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Moses Receiving the Ten Commandments by Marc Chagall.

I have often wondered why the Torah was given on a mountain when there appear to be several compelling reasons why it should have been given at a body of water. Just as water flows down to the lowest level, so too the Torah only resides in humble people, people who are not absorbed with their own grandeur.

Additionally, just as we cannot live without water, so, too, a Jew cannot live without Torah. Just as the world would cease to exist without water, so too the world would cease to exist without Torah. The Torah is actually compared to water. “Let all who thirst come for water,” says Yeshaya Hanavi, and the Midrash says this verse is really referring to water (Bereishis Rabbah 66:1).

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Why, then, was the Torah not given next to water?

I would like you to imagine yourself for a moment standing next to a lake and then deciding to walk around its perimeter. Where would you end up? Exactly where you started.

Now picture yourself at the foot of a mountain. The mountain beckons, “Climb me, climb me” and you feel challenged to climb it. That is what Torah is all about. It’s about climbing, moving up from the horizontal plane to the vertical plane. It’s not about staying at the same level, doing mitzvos by rote in the same old manner; it’s about infusing them with greater enthusiasm, with greater joy, and with greater appreciation of Hashem who gave us the mitzvos for our benefit.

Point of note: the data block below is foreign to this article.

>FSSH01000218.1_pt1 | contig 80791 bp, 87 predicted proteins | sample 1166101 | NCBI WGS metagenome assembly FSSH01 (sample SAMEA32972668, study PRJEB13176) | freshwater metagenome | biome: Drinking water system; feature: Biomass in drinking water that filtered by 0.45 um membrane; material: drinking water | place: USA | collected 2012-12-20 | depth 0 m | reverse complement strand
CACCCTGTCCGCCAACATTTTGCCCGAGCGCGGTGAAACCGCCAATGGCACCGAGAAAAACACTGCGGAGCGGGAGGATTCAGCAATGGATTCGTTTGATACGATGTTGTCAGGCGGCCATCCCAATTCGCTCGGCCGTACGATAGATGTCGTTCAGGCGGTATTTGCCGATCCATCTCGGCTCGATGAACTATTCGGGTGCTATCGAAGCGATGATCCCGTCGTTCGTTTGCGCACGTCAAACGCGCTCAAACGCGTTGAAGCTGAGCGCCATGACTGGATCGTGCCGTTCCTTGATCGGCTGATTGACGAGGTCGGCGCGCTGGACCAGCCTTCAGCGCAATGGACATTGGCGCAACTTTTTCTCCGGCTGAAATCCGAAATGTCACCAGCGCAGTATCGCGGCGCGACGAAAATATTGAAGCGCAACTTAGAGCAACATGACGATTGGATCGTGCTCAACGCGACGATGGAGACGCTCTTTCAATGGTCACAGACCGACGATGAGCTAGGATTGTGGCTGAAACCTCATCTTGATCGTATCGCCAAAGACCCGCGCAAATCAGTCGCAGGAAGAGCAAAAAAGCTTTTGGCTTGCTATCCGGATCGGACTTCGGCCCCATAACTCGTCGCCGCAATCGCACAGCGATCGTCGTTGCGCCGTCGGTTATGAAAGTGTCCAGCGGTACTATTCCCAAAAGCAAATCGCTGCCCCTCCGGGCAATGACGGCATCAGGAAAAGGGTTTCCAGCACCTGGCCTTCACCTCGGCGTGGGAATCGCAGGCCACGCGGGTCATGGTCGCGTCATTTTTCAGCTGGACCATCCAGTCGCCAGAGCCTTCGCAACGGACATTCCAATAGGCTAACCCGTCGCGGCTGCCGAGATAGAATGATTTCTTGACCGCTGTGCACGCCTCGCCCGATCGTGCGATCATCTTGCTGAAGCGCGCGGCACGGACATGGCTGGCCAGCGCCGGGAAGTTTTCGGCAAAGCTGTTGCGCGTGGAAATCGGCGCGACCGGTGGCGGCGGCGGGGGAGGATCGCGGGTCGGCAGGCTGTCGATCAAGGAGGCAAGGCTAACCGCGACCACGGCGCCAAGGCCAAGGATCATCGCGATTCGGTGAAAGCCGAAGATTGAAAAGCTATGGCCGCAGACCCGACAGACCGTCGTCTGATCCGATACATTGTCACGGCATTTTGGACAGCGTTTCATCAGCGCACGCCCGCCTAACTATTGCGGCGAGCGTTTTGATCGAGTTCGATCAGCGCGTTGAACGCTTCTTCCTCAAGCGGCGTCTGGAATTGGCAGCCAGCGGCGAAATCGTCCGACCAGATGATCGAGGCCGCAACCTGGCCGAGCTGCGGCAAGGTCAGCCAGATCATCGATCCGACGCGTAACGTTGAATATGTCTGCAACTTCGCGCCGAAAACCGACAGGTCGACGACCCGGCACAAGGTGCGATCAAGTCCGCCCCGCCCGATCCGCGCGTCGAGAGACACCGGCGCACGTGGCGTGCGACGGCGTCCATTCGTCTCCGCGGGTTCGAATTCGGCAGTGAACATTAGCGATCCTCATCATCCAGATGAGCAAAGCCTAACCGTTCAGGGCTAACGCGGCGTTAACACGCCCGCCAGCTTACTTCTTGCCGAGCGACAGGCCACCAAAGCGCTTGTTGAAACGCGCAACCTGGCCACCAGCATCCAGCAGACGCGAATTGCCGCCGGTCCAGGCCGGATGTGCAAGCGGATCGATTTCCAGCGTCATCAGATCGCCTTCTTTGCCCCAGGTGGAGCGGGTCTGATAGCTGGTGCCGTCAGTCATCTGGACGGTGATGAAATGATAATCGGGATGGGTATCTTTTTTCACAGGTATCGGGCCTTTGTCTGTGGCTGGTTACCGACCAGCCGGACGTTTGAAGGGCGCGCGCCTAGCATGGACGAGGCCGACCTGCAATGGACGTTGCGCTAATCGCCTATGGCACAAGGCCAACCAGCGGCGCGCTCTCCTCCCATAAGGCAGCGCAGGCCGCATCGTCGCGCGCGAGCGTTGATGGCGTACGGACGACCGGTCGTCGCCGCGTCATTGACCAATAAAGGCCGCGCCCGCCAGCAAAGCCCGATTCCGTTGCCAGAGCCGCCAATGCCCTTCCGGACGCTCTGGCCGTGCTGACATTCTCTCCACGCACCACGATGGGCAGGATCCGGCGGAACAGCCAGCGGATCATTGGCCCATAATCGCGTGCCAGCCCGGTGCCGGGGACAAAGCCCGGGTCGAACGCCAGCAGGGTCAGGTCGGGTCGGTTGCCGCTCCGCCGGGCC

My teacher, Reb Shlomo Twersky, zt”l, once told me that someone asked him, “What is Shabbos?” to which he answered, “Which one?” In other words, if we live Shabbos with enthusiasm, the following Shabbos will be on a higher level – more spiritual, more holy.

Torah demands growth. We must fight complacency and stagnation. It is so easy to perform mitzvos by rote, without actually growing. But if we keep in mind that the Torah was given on a mountain, we will remember that the purpose of a Jew is to continually grow, to continually refine one’s character.

But to grow, we must leave our comfort zone, which can be scary. I am reminded of Yaakov Avinu’s famous dream. On his way to Charan, Yaakov dreamt about a ladder standing on the ground with its top reaching Heaven. Yaakov was afraid. He was leaving his comfort zone, leaving Eretz Yisrael, leaving his family. Would he be able to grow in exile, in wicked Lavan’s house?

So Hashem shows him a ladder with angels going up and down, conveying the message that he need not fear. He will be able to continue growing as long as he keeps the image of the ladder and the ascending angels in front of him.

And the same is true of us.

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